- Chocolate Wedel: Poland is a country with a long chocolate tradition. Probably one of the most famous chocolates is Wedel, named after the creator of the brand, a German entrepreneur who founded the firm in 1851.
7. Annual Nativity Scene Contest
Poland, in addition to celebrating the Three Wise Men, also celebrates a tradition that, at first glance, seems typical of more southern countries: nativity scenes. In fact, they take them so seriously that their nativity scenes are considered nothing less than Intangible Heritage by UNESCO.
An annual Nativity Scene competition is organized by the Historical Museum of the City of Krakow. This institution houses the cribs that, from the first Sunday of December can be visited without any problem until February.
If you are in Krakow on the first Thursday you can witness the curious ceremonial that accompanies this crib contest. It is, in essence, as follows:
Concentration of participants in the morning at the monument of Adam Mickiewicz. After the hejnal (the trumpet call that marks the hours from the tower of the Basilica of St. Mary), there is a procession with the nativity scenes through the Market Square.
A curious event that you can see from beginning to end. Another interesting plan may be to stop at the things to see and do in the Market Square and wait for the procession to appear.
8. Attend a performance of The Nutcracker at the Krakow Opera House
Few things are more typical of the Christmas season than performances of Tchaikovsky's ballet The Nutcracker. It is a widespread tradition, especially in Central and Eastern European countries and the United States, so Poland was not to be outdone.
In addition, Chopin's homeland could not but be characterized by having musical events of great quality and with the best performers. I suggest you take a look at the program that the Krakow Opera has prepared for Christmas. It is almost certain that you will find performances of The Nutcracker.
If you want, you can also attend one of the many music concerts in Krakow. During this holiday season, classical music predominates, sometimes taking place inside churches. A good way to enjoy the music and get to know the architectural heritage of the city.
9. Contemplate the manufacture of Christmas balls
A good way to get close to Polish handicrafts. It is a visit to the ARMAR factory-workshop. A place located 23 km from Krakow where you can experience firsthand how Christmas ornaments are made. The techniques used are very extensive and include glass blowing.
You will also have the opportunity to participate in a craft workshop, although that will depend on your ability with languages. Unfortunately, these workshops are not available in Spanish. However, if you are fluent in English, Italian, French, German or Russian, there will be no problem. The workshops last 2 hours and can be enjoyed from Monday to Friday at 09:00, 11:00, 13:00 and 15:00.
10. A plan for the little ones: the Dragon of Wawel
Christmas is the time of illusion par excellence. Therefore, if we travel with children, it can always be a good idea to introduce them to the magical, fairytale and fable elements that Krakow is home to. One of them is the famous Wawel Dragon, a sculpture that every five minutes expels fire from its mouth.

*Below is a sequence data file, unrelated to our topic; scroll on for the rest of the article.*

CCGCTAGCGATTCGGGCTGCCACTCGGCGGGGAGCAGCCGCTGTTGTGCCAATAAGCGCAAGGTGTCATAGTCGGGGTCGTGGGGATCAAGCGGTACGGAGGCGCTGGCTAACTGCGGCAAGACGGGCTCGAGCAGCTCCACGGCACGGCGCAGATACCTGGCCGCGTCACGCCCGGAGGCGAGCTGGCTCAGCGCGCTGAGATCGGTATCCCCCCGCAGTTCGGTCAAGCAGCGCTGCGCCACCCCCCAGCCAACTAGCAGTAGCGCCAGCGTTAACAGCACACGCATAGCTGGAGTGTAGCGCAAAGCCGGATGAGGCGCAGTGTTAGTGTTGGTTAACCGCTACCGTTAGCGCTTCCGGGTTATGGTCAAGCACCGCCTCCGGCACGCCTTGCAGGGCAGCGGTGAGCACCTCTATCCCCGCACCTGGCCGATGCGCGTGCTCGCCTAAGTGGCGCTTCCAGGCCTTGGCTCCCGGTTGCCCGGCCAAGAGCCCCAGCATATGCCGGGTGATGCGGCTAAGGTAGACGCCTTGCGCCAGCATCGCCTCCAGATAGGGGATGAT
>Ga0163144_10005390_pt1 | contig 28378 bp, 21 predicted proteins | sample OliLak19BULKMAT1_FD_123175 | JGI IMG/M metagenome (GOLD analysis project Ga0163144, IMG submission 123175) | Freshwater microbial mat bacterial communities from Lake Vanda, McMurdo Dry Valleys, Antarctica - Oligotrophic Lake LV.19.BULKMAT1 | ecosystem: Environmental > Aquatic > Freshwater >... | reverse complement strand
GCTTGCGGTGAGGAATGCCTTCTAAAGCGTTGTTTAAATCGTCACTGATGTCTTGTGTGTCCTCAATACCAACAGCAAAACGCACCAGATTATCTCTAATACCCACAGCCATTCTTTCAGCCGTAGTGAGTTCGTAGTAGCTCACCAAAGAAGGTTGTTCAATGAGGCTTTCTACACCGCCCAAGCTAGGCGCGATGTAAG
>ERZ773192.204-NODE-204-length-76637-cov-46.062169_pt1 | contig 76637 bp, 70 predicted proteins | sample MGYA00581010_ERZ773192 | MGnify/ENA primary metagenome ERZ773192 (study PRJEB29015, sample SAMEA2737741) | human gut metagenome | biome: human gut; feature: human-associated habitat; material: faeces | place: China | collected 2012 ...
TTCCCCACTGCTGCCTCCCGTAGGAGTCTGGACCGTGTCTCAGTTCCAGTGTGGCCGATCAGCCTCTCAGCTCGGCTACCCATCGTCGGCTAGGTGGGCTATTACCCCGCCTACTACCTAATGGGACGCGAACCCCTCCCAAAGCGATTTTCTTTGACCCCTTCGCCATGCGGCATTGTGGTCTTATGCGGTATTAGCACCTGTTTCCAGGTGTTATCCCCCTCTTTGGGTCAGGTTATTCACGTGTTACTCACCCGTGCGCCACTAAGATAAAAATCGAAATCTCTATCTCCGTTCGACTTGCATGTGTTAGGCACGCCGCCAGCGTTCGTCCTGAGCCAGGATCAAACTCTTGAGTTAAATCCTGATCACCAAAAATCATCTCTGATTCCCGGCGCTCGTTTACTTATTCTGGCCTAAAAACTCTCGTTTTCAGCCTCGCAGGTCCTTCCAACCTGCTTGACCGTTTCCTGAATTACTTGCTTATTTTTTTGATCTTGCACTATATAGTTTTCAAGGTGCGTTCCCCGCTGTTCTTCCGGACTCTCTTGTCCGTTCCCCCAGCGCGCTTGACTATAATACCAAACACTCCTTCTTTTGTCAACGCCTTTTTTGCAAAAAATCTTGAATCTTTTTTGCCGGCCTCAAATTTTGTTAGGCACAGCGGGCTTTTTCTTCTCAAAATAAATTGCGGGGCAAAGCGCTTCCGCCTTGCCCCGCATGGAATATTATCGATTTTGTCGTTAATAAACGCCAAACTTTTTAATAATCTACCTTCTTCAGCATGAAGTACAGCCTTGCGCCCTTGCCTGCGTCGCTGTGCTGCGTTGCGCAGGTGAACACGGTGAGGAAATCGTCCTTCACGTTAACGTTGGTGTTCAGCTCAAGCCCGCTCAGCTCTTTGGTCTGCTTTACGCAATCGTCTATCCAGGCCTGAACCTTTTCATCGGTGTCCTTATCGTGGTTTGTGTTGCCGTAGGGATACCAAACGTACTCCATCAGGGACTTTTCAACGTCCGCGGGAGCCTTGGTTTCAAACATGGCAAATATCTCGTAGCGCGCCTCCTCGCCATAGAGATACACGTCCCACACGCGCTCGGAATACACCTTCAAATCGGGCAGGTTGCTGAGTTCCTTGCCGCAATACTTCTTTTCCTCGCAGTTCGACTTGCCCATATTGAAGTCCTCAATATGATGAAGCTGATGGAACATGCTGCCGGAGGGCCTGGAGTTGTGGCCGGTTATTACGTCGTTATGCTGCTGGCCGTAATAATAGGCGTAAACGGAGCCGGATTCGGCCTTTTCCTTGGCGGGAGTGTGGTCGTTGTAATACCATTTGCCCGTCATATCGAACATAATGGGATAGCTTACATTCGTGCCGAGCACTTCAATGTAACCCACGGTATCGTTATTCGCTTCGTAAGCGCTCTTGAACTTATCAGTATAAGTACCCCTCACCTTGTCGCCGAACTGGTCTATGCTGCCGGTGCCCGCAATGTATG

Although it sounds intimidating, you can rest assured that your children will not be harmed, as it is completely safe. The sculpture is located near the Dragon Cave, where centuries ago one of these creatures was thought to dwell. The cave can be visited, but unfortunately only in the summer months. If you want more family activities, here is more information about what to see in Krakow with kids.
Also, since the famous Wawel Castle is next door, why not visit it? Here is all the information you will need about how to visit the castle, opening hours and tickets.
These are the most Christmas plans to do in Krakow. Decide which one best suits your tastes or the plan you are thinking about and, simply, make it happen. Of course, don't forget a good coat, gloves and hat!
The influx of visitors to Krakow at Christmas time
Krakow is not a city with specific attractions of a summer season. However, it is certainly more pleasant to visit in good weather. That is the reason why at Christmas it does not receive as many visitors as in summer, although the influx is still relevant. Especially for the Christmas markets. Therefore, you will find visitors in the city center. However, attractions such as Auschwitz and the Salt Mines are less crowded at this time of year.
Krakow Christmas weather
The weather in Krakow at Christmas is basically cold with a chance of snowfall. In fact, the least cold average temperatures are usually between 0 and 5 degrees. And the coldest between 0 and 5 degrees below zero. Therefore, it is important that you travel to Krakow well but very well sheltered. Anyway, if the weather is an important criterion for you, you can learn more here about the best time to visit Krakow.
What to pack when visiting Krakow at Christmas time
What I recommend you is to be equipped with the best warm clothes to weather the cold and possible snowfalls that may surprise you. Therefore, do not forget to take with you
- Thermal undershirts
And another thing I recommend is that you take with you well prepared, either in a notebook or written down in your cell phone, a list of the different money exchange offices. Poland is not, for the moment, in the euro zone. Its currency is the zloty. One euro is about 4.5 zlotys. This value can change, so I recommend you to use this currency converter to confirm it well.
Change at the airport is the worst option, the rates are the highest. It is recommended that you change the minimum and indispensable to get to the city. Once there, in the center of Krakow, you will have several exchange houses. It is best that you have already located them before your trip, so you know which ones will be more advantageous. For more useful information, I recommend this article on tips for traveling to Krakow.